My brain seems to be wired towards the hate side for that reason and the length of the formula reason and I see A2 more clearly in my head than @current_year etc!
    I’m with Debbie in thanking you for showing us how to turn it off!!

  • I hate them.

    Understand, I love formulas like =Qty*Price. But that’s not what Excel produces.

    Fine, I’m OK with the idea of needing special ways to signal Excel what’s what… except that Excel could do just fine with any word/phrase in a header being a special word/phrase that cannot be used otherwise, no use of it as a Named Range for example. Still, I could live with it.

    But what kills it, unequivocably for me, is that Excel cannot seem to get its fool head around the idea that I might desire a header with multiple lines, which I can only achieve using “Alt-ENTER”, but that in no circumstance on God’s green Earth do I EVER want freaking formulas that drop a line due to Excel stupidly displaying the formula using the “Alt-ENTER” to signal a new line. INSIDE a single formula reference item.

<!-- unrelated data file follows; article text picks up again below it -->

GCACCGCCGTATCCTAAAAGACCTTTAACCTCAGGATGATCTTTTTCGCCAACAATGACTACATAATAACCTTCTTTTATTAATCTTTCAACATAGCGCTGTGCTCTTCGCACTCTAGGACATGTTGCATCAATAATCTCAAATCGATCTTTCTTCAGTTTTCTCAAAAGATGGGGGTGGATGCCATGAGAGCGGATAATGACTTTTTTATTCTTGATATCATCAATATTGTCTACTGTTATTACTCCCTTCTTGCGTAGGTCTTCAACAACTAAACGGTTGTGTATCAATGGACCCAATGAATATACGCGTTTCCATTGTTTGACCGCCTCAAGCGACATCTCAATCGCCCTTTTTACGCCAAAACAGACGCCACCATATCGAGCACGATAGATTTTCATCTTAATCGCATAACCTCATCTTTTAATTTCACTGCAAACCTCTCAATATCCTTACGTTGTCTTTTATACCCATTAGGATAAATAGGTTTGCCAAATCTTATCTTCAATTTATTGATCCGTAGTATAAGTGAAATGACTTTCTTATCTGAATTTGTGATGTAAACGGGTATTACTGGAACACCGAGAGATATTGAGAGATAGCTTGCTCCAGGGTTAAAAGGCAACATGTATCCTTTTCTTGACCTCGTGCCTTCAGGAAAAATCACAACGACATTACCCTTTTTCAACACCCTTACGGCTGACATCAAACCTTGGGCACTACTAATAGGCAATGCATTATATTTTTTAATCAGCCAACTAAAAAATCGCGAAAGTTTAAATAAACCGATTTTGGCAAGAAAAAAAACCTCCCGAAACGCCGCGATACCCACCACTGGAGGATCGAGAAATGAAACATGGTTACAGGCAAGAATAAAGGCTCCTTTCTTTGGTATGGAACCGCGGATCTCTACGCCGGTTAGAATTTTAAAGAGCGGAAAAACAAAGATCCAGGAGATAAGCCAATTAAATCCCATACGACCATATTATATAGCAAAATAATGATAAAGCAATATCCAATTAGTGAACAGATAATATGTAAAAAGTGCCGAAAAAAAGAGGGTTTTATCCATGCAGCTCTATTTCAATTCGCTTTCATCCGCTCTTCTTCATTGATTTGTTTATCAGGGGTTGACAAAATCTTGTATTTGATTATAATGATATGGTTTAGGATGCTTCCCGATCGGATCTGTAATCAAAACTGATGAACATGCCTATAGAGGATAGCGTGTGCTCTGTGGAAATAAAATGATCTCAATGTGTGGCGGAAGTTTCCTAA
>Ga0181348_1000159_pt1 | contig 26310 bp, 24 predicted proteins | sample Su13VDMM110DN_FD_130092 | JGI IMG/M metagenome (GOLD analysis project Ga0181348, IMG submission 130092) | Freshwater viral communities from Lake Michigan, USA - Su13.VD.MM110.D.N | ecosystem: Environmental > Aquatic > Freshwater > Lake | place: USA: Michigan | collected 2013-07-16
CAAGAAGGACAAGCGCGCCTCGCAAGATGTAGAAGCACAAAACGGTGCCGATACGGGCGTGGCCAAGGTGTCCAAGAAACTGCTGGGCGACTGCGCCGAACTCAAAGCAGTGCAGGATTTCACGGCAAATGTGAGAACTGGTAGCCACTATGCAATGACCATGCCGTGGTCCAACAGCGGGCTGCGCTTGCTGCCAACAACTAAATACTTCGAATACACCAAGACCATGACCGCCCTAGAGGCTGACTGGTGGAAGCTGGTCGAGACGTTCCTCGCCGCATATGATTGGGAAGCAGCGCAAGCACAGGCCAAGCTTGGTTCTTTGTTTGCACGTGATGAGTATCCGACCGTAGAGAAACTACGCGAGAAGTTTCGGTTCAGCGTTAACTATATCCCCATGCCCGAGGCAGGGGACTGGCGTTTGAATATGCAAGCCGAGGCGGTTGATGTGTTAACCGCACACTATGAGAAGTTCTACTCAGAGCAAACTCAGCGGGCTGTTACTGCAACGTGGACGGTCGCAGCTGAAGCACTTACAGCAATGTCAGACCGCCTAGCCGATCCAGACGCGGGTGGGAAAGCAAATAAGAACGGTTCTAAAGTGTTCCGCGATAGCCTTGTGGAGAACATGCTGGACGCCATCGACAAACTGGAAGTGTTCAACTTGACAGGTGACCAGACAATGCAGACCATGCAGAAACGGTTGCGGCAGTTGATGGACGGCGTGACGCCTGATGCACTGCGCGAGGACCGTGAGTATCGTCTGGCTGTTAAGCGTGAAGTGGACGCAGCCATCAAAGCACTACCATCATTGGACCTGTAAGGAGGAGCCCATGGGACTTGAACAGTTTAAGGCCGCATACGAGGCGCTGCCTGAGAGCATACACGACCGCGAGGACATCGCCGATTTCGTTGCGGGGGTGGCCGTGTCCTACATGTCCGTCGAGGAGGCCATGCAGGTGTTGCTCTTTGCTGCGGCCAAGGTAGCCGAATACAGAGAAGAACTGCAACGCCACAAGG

Morons.

    And so I don’t use them. Period. Not even with the fact of them existing helping routine maintenace of a Table by seeing if someone’s begun overwriting them when pasting information in, seeing it instantly due to not seeing the funky looking thing, oh, sorry, the “structured formula” existing.

    HATE them.